Metabolomics in Drug Target Discovery

ArticleinCold Spring Harbor Symposia on Quantitative Biology 76:235-46 · November 2011with23 Reads
DOI: 10.1101/sqb.2011.76.010694 · Source: PubMed
Abstract
Most diseases result in metabolic changes. In many cases, these changes play a causative role in disease progression. By identifying pathological metabolic changes, metabolomics can point to potential new sites for therapeutic intervention. Particularly promising enzymatic targets are those that carry increased flux in the disease state. Definitive assessment of flux requires the use of isotope tracers. Here we present techniques for finding new drug targets using metabolomics and isotope tracers. The utility of these methods is exemplified in the study of three different viral pathogens. For influenza A and herpes simplex virus, metabolomic analysis of infected versus mock-infected cells revealed dramatic concentration changes around the current antiviral target enzymes. Similar analysis of human-cytomegalovirus-infected cells, however, found the greatest changes in a region of metabolism unrelated to the current antiviral target. Instead, it pointed to the tricarboxylic acid (TCA) cycle and its efflux to feed fatty acid biosynthesis as a potential preferred target. Isotope tracer studies revealed that cytomegalovirus greatly increases flux through the key fatty acid metabolic enzyme acetyl-coenzyme A carboxylase. Inhibition of this enzyme blocks human cytomegalovirus replication. Examples where metabolomics has contributed to identification of anticancer drug targets are also discussed. Eventual proof of the value of metabolomics as a drug target discovery strategy will be successful clinical development of therapeutics hitting these new targets.
    • "In recent years there has been renewed interest in metabolism resulting from discoveries of its connections to gene regulation [1], epigenetics [2], immunity [3], and pathogenesis of diseases such as cancer456 . Independently, technological advances in metabolomics promise great improvement of our capabilities in metabolism studies and drug development78910. However, despite the surge of interest and technological advances, quantitative systemslevel characterization of the central trait of metabolism, metabolic flux, has been scarce and challenging. "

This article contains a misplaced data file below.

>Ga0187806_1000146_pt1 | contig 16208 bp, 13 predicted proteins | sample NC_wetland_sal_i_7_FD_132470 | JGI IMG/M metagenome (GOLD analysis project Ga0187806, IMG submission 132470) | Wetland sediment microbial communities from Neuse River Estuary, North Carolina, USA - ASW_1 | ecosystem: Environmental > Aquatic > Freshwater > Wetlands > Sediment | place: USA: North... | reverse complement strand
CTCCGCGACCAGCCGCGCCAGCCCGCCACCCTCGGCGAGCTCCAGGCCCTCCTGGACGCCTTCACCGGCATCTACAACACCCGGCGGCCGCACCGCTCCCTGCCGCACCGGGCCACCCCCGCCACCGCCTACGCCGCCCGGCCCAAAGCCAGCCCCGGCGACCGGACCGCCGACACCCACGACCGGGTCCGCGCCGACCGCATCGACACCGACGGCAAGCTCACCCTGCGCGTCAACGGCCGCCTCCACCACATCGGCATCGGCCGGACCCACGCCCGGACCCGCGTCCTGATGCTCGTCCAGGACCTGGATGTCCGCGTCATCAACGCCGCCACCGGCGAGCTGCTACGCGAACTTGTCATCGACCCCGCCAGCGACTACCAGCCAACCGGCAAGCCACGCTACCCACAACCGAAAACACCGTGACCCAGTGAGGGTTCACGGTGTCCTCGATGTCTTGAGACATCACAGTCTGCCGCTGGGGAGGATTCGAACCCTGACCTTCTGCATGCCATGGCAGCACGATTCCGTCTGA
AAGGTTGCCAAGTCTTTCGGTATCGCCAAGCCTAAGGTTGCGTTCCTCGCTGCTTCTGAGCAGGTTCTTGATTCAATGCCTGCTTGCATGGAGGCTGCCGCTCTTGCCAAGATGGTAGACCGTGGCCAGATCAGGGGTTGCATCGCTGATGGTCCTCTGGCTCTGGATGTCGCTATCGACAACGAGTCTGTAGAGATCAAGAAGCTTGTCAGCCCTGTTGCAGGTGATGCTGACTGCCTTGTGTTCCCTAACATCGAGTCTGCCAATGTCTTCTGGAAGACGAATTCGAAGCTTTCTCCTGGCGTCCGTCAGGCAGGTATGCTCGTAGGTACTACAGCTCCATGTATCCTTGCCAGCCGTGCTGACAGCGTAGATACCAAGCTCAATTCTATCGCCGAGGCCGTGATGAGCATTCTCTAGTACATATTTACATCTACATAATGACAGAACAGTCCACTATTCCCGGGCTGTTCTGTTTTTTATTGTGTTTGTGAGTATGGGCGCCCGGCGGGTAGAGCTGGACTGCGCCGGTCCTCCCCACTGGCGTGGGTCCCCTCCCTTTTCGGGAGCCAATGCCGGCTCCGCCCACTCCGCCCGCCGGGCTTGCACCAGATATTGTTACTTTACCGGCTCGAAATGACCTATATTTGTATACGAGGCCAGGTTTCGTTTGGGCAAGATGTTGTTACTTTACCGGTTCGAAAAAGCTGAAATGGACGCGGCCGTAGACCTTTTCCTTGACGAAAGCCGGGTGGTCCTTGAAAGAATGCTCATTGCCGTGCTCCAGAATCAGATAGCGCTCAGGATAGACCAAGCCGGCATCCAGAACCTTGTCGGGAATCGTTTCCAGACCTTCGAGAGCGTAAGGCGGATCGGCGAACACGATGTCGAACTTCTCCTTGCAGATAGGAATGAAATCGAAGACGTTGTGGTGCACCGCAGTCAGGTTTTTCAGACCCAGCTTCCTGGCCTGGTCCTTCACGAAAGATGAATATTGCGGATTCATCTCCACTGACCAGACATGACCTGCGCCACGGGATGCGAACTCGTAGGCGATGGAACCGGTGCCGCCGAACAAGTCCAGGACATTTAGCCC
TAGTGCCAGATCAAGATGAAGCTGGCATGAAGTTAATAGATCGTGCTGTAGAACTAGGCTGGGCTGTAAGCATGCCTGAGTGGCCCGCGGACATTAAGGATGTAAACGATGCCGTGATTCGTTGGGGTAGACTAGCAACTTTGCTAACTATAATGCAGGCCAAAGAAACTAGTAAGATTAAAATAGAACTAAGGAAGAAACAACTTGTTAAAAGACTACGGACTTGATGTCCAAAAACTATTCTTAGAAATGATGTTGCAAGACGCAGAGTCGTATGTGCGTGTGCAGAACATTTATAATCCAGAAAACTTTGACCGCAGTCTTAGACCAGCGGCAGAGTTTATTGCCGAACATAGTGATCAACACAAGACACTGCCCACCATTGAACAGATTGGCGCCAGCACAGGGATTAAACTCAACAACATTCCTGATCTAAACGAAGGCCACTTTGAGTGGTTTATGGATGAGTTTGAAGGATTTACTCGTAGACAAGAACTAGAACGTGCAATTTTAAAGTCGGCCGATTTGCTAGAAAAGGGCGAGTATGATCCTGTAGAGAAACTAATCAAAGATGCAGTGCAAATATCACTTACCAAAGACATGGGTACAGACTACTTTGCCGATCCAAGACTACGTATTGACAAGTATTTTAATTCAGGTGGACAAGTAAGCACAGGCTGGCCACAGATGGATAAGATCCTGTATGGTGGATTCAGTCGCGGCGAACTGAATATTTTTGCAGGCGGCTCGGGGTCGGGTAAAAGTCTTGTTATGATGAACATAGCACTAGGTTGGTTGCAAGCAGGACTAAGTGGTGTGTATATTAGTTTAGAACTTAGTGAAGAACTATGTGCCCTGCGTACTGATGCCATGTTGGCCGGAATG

[Show abstract] [Hide abstract] ABSTRACT: Fluxes are the central trait of metabolism and Kinetic Flux Profiling (KFP) is an effective method of measuring them. To generalize its applicability, we present an extension of the method that estimates the relative changes of fluxes using only relative quantitation of 13C-labeled metabolites. Such features are directly tailored to the more common experiment that performs only relative quantitation and compares fluxes between two conditions. We call our extension rKFP. Moreover, we examine the effects of common missing data and common modeling assumptions on (r)KFP, and provide practical suggestions. We also investigate the selection of measuring times for (r)KFP and provide a simple recipe. We then apply rKFP to 13C-labeled glucose time series data collected from cells under normal and glucose-deprived conditions, estimating the relative flux changes of glycolysis and its branching pathways. We identify an adaptive response in which de novo serine biosynthesis is compromised to maintain the glycolytic flux backbone. Together, these results greatly expand the capabilities of KFP and are suitable for broad biological applications.
    Full-text · Article · Nov 2014